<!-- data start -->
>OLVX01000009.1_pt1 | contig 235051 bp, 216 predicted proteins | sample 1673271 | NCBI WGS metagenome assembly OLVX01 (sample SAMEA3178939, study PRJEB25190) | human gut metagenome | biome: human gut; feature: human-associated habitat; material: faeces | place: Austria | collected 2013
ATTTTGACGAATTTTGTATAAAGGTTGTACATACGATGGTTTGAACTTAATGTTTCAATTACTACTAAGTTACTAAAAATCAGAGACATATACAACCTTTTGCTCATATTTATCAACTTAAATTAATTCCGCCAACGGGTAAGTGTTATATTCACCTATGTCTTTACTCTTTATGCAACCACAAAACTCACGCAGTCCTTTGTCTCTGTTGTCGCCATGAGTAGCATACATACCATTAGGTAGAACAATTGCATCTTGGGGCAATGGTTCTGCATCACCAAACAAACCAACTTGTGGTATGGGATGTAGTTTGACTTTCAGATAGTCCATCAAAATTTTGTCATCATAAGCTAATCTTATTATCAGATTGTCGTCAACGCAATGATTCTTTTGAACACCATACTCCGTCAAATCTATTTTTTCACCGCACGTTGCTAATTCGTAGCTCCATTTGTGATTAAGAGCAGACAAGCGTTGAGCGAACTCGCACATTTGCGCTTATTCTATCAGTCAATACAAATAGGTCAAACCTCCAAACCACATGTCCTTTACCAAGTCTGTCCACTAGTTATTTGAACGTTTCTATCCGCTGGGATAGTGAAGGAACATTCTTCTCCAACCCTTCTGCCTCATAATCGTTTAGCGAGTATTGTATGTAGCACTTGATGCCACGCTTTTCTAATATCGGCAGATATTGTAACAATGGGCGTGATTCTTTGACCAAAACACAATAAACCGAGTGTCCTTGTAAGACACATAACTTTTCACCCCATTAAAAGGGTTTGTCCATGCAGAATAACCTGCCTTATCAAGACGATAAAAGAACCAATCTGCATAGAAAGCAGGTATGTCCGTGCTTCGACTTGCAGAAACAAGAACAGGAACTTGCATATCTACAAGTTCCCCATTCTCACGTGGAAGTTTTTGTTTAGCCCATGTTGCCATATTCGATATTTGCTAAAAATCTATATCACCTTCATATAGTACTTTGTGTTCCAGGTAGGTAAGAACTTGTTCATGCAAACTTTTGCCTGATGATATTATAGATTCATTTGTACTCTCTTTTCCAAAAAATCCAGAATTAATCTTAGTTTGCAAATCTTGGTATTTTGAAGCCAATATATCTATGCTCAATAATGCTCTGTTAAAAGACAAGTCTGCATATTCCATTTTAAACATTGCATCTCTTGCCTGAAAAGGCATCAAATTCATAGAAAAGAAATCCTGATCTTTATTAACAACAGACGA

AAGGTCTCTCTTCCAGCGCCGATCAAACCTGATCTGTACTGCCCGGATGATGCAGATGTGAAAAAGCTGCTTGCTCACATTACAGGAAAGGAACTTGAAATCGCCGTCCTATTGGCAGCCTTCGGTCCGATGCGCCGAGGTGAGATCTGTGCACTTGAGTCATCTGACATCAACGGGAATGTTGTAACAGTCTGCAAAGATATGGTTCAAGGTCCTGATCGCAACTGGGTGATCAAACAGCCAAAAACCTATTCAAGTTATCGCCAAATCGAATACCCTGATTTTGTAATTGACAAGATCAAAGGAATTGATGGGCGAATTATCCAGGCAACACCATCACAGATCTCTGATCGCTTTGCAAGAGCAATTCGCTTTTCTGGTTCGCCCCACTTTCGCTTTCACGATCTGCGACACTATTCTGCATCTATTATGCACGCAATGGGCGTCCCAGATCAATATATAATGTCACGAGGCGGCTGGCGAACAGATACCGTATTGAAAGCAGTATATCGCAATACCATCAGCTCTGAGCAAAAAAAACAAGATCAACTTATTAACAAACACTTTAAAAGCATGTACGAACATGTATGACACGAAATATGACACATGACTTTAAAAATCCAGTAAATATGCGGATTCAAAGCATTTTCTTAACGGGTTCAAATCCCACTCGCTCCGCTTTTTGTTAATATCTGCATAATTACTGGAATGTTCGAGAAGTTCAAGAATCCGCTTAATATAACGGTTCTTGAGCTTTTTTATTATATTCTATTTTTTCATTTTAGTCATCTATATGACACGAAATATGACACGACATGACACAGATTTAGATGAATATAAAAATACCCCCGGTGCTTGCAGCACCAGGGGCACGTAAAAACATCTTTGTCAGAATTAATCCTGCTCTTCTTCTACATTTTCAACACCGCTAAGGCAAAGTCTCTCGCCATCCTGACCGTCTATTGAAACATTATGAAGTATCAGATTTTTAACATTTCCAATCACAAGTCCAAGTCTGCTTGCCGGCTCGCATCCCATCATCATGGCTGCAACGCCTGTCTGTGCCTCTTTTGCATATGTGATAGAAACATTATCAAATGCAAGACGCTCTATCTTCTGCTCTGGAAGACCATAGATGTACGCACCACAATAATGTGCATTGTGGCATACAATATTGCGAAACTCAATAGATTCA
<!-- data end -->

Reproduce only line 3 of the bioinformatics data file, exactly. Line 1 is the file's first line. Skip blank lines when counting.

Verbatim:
AAGGTCTCTCTTCCAGCGCCGATCAAACCTGATCTGTACTGCCCGGATGATGCAGATGTGAAAAAGCTGCTTGCTCACATTACAGGAAAGGAACTTGAAATCGCCGTCCTATTGGCAGCCTTCGGTCCGATGCGCCGAGGTGAGATCTGTGCACTTGAGTCATCTGACATCAACGGGAATGTTGTAACAGTCTGCAAAGATATGGTTCAAGGTCCTGATCGCAACTGGGTGATCAAACAGCCAAAAACCTATTCAAGTTATCGCCAAATCGAATACCCTGATTTTGTAATTGACAAGATCAAAGGAATTGATGGGCGAATTATCCAGGCAACACCATCACAGATCTCTGATCGCTTTGCAAGAGCAATTCGCTTTTCTGGTTCGCCCCACTTTCGCTTTCACGATCTGCGACACTATTCTGCATCTATTATGCACGCAATGGGCGTCCCAGATCAATATATAATGTCACGAGGCGGCTGGCGAACAGATACCGTATTGAAAGCAGTATATCGCAATACCATCAGCTCTGAGCAAAAAAAACAAGATCAACTTATTAACAAACACTTTAAAAGCATGTACGAACATGTATGACACGAAATATGACACATGACTTTAAAAATCCAGTAAATATGCGGATTCAAAGCATTTTCTTAACGGGTTCAAATCCCACTCGCTCCGCTTTTTGTTAATATCTGCATAATTACTGGAATGTTCGAGAAGTTCAAGAATCCGCTTAATATAACGGTTCTTGAGCTTTTTTATTATATTCTATTTTTTCATTTTAGTCATCTATATGACACGAAATATGACACGACATGACACAGATTTAGATGAATATAAAAATACCCCCGGTGCTTGCAGCACCAGGGGCACGTAAAAACATCTTTGTCAGAATTAATCCTGCTCTTCTTCTACATTTTCAACACCGCTAAGGCAAAGTCTCTCGCCATCCTGACCGTCTATTGAAACATTATGAAGTATCAGATTTTTAACATTTCCAATCACAAGTCCAAGTCTGCTTGCCGGCTCGCATCCCATCATCATGGCTGCAACGCCTGTCTGTGCCTCTTTTGCATATGTGATAGAAACATTATCAAATGCAAGACGCTCTATCTTCTGCTCTGGAAGACCATAGATGTACGCACCACAATAATGTGCATTGTGGCATACAATATTGCGAAACTCAATAGATTCA